Todd J. LaScola, the fund manager for Int'l Bhd. of Elec. Workers Local 99 in Rhode Island who embezzled more than $ 6.4 million from his clients, was sentenced May 22 to eight years in prison. After an emotional three-hour hearing punctuated by statements from five of the investors defrauded by LaScola, U.S. Dist. Judge Mary M. Lisi's decision boiled down to appearances how LaScola appeared to working and retired people who entrusted him with their savings, and how he has come across since his downfall.
After listening to an elderly woman describe having to seek public housing and a sobbing father describe how LaScola had stolen his children's college money, Lisi learned that LaScola had spent $4,200 on suits last year, so that he could look good for his well-paying job in Ft. Lauderdale, Fla. "There's no more despicable act than lying to people whose money you've taken so that you could look good and live the good life," said Lisi. "During these past several months, when you had some extra change in your pocket, you spent it on yourself. That tells me that you don't get it... I haven't seen you do one blessed thing for the people whose lives you've ruined."
Union pension manager Todd J. LaScola pled guilty in U.S. Dist. Court in Providence, R.I., Feb. 26 to embezzling from his clients to subsidize a lavish lifestyle and to shore up a failing union investment. LaScola admitted defrauding several clients of more than $6 million to pay for a $9,600 diamond engagement ring, among other personal items.
At his peak, the cigar-smoking LaScola pledged $500,000 to his alma mater, St. Raphael's Academy. His business had an office in Switzerland. At its downtown office, Governor Almond (R) made fundraising calls for his campaign. But his success began to unravel in late 1997, prosecutors said, when he began to invest pension money from Int'l Bhd. of Elec. Workers Local 99 against its investment guidelines.
The Seventh Circuit Court of Appeals refused to invalidate a permanent injunction Oct. 18 barring an Int'l Bhd. of Elec. Workers Local 134 boss from soliciting or receiving contributions to the local union's social club from employers. However, Chief Judge Richard A. Posner's decision rejected arguments raised by union members who claimed that along with the permanent injunction they were entitled to a finding or declaratory judgment that Local 134's business manager, Mike Fitzgerald, and the local's Unified Social Club had violated the Nat'l Labor Relations Act by soliciting and receiving employer contributions.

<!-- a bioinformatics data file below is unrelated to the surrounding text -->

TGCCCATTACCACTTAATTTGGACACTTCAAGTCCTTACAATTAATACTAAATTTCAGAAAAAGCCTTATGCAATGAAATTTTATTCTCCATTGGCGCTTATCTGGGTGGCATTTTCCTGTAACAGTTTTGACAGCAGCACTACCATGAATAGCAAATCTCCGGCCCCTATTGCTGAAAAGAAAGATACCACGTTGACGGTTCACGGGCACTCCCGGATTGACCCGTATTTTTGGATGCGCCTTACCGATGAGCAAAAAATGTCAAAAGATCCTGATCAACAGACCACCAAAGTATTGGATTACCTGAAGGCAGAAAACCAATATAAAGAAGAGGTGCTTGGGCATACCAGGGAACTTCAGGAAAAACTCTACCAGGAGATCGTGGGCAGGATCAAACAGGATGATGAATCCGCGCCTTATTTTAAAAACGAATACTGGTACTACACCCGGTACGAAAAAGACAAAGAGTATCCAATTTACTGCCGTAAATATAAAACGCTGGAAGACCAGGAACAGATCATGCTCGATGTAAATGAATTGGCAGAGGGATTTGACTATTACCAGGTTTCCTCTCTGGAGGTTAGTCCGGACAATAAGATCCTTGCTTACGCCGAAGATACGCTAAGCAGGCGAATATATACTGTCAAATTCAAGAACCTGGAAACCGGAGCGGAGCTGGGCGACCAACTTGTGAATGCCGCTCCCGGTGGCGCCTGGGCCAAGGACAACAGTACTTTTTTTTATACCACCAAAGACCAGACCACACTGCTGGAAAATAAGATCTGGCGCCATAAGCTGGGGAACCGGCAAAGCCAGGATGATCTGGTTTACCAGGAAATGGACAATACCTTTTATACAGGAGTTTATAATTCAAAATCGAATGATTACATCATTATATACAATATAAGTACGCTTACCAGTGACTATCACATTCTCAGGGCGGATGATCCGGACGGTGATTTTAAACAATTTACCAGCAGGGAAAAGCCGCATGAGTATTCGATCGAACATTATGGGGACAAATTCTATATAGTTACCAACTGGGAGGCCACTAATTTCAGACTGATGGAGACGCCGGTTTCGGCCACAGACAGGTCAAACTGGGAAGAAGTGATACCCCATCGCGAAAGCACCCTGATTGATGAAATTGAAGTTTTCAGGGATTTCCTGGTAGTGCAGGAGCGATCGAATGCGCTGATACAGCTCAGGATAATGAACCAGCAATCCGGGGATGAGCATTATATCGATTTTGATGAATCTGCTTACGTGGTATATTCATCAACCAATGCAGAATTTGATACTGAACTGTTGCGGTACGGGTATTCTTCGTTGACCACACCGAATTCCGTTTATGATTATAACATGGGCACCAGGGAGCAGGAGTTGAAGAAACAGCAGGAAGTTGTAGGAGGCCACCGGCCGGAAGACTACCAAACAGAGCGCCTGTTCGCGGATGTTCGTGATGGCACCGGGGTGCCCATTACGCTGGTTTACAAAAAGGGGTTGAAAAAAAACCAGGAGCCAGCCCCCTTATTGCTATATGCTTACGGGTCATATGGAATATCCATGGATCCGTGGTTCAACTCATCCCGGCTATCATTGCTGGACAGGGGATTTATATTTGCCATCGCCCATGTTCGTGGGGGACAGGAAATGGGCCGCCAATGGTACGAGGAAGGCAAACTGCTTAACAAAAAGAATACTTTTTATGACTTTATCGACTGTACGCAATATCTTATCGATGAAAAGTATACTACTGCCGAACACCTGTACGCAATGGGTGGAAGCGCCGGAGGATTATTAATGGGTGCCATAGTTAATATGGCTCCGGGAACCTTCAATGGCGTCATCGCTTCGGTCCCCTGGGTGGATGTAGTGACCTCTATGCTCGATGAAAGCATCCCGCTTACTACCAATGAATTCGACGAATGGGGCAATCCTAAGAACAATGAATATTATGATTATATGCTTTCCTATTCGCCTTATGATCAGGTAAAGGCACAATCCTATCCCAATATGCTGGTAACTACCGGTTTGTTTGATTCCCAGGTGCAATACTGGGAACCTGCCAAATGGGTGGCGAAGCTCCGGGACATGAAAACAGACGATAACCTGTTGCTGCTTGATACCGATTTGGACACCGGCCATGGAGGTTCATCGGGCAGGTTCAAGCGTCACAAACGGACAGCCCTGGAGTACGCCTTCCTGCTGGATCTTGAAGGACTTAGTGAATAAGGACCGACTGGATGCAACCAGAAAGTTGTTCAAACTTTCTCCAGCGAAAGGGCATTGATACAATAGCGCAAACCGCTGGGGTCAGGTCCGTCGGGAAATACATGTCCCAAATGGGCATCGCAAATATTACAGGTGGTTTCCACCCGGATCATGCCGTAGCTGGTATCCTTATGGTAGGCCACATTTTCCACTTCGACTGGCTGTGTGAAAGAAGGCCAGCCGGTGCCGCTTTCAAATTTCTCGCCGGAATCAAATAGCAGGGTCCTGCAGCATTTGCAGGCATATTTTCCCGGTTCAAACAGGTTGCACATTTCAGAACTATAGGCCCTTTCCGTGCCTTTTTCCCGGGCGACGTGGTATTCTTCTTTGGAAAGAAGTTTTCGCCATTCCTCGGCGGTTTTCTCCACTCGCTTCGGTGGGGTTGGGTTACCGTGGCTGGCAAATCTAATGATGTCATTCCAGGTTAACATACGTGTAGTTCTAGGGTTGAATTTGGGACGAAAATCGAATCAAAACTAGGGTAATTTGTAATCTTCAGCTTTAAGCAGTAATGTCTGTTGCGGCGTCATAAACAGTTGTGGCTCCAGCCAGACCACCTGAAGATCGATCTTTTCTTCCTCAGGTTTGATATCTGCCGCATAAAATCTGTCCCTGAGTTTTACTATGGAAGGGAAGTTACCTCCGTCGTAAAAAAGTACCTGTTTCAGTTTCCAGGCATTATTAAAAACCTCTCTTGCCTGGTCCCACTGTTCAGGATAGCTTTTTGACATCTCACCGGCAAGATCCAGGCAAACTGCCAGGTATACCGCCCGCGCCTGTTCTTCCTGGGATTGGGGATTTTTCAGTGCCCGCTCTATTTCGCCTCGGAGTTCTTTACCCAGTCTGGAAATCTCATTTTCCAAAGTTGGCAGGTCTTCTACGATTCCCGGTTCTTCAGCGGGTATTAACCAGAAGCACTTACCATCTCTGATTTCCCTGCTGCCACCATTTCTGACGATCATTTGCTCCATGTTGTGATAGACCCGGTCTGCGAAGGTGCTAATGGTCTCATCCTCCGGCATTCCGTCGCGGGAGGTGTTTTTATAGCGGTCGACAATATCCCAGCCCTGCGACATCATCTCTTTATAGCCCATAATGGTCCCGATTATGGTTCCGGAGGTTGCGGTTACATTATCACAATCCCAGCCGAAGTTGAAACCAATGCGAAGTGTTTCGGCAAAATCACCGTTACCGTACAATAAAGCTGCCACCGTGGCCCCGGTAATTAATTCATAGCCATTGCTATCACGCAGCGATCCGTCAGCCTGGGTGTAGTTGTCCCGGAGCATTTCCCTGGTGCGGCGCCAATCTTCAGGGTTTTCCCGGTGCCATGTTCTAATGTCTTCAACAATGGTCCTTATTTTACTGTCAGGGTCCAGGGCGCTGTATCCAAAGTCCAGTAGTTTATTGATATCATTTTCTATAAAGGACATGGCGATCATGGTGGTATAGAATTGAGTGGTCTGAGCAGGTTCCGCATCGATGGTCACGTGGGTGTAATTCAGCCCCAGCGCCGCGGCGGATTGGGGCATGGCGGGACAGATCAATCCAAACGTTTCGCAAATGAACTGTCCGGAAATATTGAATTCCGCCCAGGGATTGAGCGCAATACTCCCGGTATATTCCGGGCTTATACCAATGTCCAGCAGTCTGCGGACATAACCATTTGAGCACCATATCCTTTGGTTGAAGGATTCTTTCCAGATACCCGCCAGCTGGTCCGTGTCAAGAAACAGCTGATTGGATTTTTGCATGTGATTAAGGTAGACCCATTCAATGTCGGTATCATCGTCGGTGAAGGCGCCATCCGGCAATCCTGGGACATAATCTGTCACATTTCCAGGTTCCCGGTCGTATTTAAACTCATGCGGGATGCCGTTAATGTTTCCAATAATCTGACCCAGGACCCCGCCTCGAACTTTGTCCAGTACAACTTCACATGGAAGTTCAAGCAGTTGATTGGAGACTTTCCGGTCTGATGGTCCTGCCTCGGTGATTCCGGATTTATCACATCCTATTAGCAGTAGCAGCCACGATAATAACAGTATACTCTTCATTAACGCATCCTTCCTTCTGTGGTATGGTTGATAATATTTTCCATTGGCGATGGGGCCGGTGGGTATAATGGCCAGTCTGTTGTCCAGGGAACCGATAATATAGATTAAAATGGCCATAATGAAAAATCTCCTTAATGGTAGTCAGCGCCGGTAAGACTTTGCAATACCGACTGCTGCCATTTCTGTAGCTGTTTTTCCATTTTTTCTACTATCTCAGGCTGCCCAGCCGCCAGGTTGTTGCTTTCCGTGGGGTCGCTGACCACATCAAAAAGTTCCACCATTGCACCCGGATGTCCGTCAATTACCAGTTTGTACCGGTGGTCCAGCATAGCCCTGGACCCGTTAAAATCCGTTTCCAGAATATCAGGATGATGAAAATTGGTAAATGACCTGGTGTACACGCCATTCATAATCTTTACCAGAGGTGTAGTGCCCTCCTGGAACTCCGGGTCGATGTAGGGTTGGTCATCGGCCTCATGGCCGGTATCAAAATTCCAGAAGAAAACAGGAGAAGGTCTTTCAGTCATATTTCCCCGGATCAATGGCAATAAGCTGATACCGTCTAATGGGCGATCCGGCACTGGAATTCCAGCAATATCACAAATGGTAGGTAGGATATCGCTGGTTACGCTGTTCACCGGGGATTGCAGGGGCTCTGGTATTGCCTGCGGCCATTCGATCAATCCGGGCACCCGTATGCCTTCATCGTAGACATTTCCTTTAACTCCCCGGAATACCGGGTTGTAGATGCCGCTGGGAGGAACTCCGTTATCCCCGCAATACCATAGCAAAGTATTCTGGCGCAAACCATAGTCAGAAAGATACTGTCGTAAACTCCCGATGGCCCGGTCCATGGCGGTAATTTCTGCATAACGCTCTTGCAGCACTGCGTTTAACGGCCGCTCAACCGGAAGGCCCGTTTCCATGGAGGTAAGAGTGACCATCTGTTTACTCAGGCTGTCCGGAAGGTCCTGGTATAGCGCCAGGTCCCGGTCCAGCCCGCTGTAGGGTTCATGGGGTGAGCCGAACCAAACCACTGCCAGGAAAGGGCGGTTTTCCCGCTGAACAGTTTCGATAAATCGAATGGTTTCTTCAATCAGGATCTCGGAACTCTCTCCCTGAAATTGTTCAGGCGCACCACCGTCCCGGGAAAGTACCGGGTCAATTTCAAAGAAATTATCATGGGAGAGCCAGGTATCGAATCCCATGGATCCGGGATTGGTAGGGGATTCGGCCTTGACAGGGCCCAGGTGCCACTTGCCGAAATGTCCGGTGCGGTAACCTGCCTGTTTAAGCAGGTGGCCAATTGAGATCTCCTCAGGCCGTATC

Posner agreed with the union members that they should be able to amend their complaint to include a claim under Section 502 of the Labor-Management Reporting & Disclosure Act of 1959, popularly known as the Landrum-Griffin Act, which forbids union officers from obtaining "a personal interest adverse to the union." On this point, the court reversed the district court.
Thousands of New Yorkers have lost their telephone service in early Aug., as vandals slashed telephone cables in what police are investigating as possible acts of sabotage in support of a strike of the Communications Workers of Am. and the Int'l Bhd. of Elec. Workers. The waves of vandalism come amid negotiations between Verizon Communications and the two unions that represent employees who are on strike in a 13-state region from Maine to Virginia. Verizon is offering a $25,000 reward for information leading to an arrest for vandalism.
There were reports of at least 455 incidents (233 of which were in N.Y.) -- most of which involved property damage such as severed telephone cables, burnt trucks, slashed tires -- or harassment of Verizon managers. "There have also been a couple cases of building keys broken off in the locks, or Super glue in the locks," said John Johnson, a Verizon spokesman in Boston. "One manager received a telephoned death threat."
N.Y. Mayor Rudy Giuliani (R) vowed to arrest the vandals: "I have to remind them that it's a crime, and if we do catch them ...they're going to go to jail."
Two telecommunications firms, U.S. Information Systems, Inc., and Odyssey Group, Inc., recently filed a federal suit in Manhattan alleging antitrust violations by Int'l Bhd. of Elec. Workers Local 3 and contractors that employ Local 3 workers. The suit alleges that Local 3 and the contractors are conspiring to take over the market for installation of telecommunications wiring and systems in the N.Y. metropolitan area.